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Review
, 97 (9), 4414-6

Brain Growth and the Cognitive Map

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Review

Brain Growth and the Cognitive Map

A Terrazas et al. Proc Natl Acad Sci U S A.

Figures

Figure 1
Figure 1
Structural studies of the brain, past and present. (a) Phrenologist's map from the end of the 18th century. Bumps on the skull were thought to reflect the size of the underlying brain. [Reproduced with permission from John van Whye, The History of Phrenology on the Web (http://www.jmvanwyhe.freeserve.co.uk), March 20, 2000. Originally published in The Philosophical Magazine (1802), Vol. 14.] (b) Example of voxel-based morphology as used in the Maguire et al. (1) study. From top to bottom, T1-weighted anatomical image in a sagittal plane containing the hippocampus, segmented gray matter from the same image, and segmented white matter from the same image. [Images courtesy of Timothy M. Ellmore, Laboratory of Brain and Cognition, National Institute of Mental Health, Bethesda, MD.]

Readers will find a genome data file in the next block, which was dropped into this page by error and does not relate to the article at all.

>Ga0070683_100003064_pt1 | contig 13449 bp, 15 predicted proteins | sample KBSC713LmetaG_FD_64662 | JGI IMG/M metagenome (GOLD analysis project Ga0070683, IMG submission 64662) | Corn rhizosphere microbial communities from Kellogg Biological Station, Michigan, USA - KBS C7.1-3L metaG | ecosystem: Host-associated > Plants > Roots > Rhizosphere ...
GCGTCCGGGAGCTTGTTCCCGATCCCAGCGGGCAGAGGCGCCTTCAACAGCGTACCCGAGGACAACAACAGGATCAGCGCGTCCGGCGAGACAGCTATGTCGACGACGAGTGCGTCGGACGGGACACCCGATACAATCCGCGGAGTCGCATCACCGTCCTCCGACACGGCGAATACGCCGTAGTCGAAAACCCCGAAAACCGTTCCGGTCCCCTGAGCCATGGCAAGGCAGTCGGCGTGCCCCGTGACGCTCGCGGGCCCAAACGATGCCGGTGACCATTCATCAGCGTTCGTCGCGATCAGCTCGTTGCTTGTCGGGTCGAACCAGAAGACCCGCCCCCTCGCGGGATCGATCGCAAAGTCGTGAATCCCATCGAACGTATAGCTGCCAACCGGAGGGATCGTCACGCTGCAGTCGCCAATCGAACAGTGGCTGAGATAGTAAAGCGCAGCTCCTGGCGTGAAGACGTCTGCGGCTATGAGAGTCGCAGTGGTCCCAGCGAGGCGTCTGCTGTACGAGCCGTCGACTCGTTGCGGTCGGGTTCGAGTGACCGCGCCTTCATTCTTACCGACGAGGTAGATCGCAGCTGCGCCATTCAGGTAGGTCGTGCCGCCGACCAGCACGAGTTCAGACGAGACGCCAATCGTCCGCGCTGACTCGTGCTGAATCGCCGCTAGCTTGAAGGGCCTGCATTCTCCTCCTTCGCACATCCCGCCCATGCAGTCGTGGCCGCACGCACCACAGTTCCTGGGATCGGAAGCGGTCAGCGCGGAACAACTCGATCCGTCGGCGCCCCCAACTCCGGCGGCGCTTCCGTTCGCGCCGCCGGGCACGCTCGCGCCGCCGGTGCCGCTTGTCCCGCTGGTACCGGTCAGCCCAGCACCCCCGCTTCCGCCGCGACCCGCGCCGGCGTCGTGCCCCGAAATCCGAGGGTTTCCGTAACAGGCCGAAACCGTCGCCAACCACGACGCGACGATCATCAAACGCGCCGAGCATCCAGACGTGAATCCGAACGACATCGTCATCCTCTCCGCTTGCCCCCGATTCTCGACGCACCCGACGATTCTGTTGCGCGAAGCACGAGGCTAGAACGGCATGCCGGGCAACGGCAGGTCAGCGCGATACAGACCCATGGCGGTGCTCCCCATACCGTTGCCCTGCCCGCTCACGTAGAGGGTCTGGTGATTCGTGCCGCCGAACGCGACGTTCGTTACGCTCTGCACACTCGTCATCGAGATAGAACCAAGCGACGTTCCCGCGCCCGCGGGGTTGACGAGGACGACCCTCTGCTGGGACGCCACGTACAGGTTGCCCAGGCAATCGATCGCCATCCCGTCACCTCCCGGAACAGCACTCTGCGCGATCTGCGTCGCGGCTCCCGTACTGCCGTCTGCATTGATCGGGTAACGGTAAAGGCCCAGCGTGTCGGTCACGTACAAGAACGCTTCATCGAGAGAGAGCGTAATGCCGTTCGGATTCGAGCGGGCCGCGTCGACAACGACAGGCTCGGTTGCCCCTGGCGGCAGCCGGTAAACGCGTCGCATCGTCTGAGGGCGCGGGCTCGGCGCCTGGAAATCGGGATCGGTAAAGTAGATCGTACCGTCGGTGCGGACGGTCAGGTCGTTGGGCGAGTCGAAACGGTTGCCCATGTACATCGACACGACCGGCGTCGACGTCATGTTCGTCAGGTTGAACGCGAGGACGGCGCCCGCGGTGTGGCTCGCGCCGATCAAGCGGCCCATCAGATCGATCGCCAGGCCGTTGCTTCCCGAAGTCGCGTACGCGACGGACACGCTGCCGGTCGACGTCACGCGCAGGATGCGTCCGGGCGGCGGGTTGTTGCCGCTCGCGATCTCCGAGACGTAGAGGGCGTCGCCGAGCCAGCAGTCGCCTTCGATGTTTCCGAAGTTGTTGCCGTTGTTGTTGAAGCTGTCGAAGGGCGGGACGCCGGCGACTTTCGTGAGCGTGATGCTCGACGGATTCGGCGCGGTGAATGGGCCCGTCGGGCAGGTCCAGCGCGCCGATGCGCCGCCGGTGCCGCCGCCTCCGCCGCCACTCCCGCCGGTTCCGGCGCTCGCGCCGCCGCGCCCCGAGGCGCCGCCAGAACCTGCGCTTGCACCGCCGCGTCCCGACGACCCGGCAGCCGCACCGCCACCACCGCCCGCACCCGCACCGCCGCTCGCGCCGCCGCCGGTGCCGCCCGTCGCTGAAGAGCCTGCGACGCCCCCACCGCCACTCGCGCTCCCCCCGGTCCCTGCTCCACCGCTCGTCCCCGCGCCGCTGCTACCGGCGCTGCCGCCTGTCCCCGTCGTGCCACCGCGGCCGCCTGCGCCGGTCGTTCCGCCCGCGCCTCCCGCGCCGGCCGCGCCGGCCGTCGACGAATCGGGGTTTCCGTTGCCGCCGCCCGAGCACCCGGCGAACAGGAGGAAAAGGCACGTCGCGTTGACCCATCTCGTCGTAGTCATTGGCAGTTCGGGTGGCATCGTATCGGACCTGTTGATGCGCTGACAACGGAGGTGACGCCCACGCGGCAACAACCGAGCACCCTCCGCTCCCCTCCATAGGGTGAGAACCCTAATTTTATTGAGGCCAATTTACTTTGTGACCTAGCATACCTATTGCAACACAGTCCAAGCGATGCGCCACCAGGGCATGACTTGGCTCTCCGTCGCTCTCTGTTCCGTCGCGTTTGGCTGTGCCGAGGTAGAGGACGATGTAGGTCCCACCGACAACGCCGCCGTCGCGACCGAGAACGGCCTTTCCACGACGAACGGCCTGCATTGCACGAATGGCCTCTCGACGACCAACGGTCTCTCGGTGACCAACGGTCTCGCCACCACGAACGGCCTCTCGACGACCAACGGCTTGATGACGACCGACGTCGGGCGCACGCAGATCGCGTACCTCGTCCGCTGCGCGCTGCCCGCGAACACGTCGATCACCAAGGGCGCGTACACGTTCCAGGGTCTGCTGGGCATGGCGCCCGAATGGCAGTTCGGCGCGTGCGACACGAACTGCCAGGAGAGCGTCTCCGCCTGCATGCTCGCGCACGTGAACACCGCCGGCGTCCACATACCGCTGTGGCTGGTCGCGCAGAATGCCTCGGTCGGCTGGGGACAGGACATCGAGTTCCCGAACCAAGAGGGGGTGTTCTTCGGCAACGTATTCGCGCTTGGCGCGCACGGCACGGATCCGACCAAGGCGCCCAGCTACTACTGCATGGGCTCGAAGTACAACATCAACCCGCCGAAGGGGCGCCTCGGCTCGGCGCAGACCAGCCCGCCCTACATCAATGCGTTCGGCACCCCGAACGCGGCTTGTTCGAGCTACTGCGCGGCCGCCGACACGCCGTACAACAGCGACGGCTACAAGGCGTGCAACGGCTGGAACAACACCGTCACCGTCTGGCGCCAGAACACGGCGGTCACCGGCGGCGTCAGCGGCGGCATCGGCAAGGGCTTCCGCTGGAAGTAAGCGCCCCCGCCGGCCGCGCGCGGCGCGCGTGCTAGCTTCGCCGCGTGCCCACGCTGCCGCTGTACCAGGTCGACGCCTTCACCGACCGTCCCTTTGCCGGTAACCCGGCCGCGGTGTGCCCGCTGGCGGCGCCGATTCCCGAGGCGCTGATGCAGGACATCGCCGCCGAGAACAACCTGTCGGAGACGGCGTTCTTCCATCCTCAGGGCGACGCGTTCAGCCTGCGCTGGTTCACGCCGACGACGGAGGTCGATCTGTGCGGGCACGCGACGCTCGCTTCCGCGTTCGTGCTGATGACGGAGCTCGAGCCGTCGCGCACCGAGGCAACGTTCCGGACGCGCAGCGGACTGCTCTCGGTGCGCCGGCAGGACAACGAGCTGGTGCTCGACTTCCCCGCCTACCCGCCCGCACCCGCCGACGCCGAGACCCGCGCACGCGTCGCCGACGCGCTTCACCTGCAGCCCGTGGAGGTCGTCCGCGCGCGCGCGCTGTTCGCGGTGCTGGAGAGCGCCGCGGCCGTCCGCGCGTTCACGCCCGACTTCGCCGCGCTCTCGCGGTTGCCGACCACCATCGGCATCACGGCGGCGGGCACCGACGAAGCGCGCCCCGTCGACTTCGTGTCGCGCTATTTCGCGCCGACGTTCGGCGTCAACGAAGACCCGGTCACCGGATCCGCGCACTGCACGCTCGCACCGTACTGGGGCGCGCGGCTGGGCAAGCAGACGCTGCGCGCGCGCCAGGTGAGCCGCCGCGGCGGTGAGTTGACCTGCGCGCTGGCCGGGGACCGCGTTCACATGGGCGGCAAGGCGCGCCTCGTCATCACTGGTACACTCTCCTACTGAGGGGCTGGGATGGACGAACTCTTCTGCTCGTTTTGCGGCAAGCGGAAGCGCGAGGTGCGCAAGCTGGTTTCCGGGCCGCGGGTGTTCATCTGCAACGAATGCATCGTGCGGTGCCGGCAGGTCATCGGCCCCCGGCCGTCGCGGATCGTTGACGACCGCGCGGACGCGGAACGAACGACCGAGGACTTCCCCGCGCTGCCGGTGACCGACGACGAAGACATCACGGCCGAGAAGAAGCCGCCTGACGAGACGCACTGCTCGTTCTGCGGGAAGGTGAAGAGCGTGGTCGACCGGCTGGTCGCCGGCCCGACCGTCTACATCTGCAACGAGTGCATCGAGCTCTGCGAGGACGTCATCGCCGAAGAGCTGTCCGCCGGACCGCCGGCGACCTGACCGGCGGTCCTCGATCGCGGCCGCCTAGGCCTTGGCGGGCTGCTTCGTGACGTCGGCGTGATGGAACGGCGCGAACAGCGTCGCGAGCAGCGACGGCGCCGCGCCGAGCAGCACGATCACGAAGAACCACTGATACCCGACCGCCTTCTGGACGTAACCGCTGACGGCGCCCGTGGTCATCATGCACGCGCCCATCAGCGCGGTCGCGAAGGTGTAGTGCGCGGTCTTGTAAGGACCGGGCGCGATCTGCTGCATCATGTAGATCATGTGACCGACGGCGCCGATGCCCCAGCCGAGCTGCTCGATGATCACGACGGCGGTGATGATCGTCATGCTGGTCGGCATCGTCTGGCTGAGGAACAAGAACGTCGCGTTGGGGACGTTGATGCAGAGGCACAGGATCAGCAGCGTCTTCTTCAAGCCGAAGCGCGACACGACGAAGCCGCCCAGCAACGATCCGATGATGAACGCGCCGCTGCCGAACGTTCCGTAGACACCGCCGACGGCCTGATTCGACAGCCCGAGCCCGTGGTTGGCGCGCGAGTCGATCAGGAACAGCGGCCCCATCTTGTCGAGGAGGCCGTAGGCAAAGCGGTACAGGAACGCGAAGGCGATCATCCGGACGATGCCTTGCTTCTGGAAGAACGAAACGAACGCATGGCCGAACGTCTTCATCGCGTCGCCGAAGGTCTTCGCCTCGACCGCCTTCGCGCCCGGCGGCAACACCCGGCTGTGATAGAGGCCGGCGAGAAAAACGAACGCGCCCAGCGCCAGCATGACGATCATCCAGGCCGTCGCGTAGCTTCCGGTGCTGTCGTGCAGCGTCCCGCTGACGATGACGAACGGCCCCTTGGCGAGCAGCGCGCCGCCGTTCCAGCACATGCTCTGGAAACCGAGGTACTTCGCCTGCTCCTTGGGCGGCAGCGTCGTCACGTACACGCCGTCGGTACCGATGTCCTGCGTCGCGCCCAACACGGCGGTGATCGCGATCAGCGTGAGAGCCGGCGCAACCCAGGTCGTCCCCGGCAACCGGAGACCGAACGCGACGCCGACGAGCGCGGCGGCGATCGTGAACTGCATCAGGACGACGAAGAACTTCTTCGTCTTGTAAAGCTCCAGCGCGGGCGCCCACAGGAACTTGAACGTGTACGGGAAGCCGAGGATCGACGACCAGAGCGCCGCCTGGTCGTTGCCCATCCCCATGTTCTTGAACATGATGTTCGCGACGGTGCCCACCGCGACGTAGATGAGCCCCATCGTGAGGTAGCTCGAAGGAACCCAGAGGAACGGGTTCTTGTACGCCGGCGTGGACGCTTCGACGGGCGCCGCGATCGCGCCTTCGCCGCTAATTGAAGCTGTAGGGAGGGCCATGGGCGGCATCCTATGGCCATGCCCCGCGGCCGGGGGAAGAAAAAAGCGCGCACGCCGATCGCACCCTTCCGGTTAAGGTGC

Figure 2
Figure 2
Multistability of place representation in old rats. Parallel recordings of single units in hippocampal area CA1 made on two consecutive experiences of a “Figure 8” maze (Maze 1, Maze 2; see figure 8 of ref. 18) for one old and one young rat. Between each recording session, the rats were removed from the room. Each color represents the spikes of a single unit recorded as the rat traversed the maze. The rat's movements through the maze are represented by the underlying gray traces. For the young rat, the spatial representation is highly consistent between visits. In contrast, the older rat exhibits an almost complete redistribution of the firing fields between the two visits. [Reproduced with permission from Barnes et al. (1997) Nature (London) 388, 272–275 (Copyright 1997, Macmillan Magazines Ltd).]

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